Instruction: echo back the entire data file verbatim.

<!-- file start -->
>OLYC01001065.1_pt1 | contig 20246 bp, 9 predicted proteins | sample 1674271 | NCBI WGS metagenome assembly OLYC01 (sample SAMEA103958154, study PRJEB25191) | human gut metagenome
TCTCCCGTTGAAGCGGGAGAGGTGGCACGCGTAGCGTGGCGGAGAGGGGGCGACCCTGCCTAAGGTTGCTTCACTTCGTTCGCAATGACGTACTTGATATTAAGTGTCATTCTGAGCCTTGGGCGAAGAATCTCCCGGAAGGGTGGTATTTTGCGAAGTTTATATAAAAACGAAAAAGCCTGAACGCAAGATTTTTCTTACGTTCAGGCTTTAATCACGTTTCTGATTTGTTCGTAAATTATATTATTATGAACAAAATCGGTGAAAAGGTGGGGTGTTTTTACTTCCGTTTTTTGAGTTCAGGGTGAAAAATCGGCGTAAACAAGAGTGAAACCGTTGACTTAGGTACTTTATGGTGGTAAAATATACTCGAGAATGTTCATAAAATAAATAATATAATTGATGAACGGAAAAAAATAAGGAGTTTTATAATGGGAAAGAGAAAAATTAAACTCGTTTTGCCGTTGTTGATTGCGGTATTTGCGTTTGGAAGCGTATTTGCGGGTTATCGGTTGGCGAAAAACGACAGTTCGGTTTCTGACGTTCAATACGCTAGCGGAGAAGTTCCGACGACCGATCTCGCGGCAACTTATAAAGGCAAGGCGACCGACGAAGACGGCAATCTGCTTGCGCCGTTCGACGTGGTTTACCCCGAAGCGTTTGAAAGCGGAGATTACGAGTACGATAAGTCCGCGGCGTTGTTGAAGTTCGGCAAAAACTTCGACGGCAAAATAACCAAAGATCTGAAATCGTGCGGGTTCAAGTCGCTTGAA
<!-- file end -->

>OLYC01001065.1_pt1 | contig 20246 bp, 9 predicted proteins | sample 1674271 | NCBI WGS metagenome assembly OLYC01 (sample SAMEA103958154, study PRJEB25191) | human gut metagenome
TCTCCCGTTGAAGCGGGAGAGGTGGCACGCGTAGCGTGGCGGAGAGGGGGCGACCCTGCCTAAGGTTGCTTCACTTCGTTCGCAATGACGTACTTGATATTAAGTGTCATTCTGAGCCTTGGGCGAAGAATCTCCCGGAAGGGTGGTATTTTGCGAAGTTTATATAAAAACGAAAAAGCCTGAACGCAAGATTTTTCTTACGTTCAGGCTTTAATCACGTTTCTGATTTGTTCGTAAATTATATTATTATGAACAAAATCGGTGAAAAGGTGGGGTGTTTTTACTTCCGTTTTTTGAGTTCAGGGTGAAAAATCGGCGTAAACAAGAGTGAAACCGTTGACTTAGGTACTTTATGGTGGTAAAATATACTCGAGAATGTTCATAAAATAAATAATATAATTGATGAACGGAAAAAAATAAGGAGTTTTATAATGGGAAAGAGAAAAATTAAACTCGTTTTGCCGTTGTTGATTGCGGTATTTGCGTTTGGAAGCGTATTTGCGGGTTATCGGTTGGCGAAAAACGACAGTTCGGTTTCTGACGTTCAATACGCTAGCGGAGAAGTTCCGACGACCGATCTCGCGGCAACTTATAAAGGCAAGGCGACCGACGAAGACGGCAATCTGCTTGCGCCGTTCGACGTGGTTTACCCCGAAGCGTTTGAAAGCGGAGATTACGAGTACGATAAGTCCGCGGCGTTGTTGAAGTTCGGCAAAAACTTCGACGGCAAAATAACCAAAGATCTGAAATCGTGCGGGTTCAAGTCGCTTGAA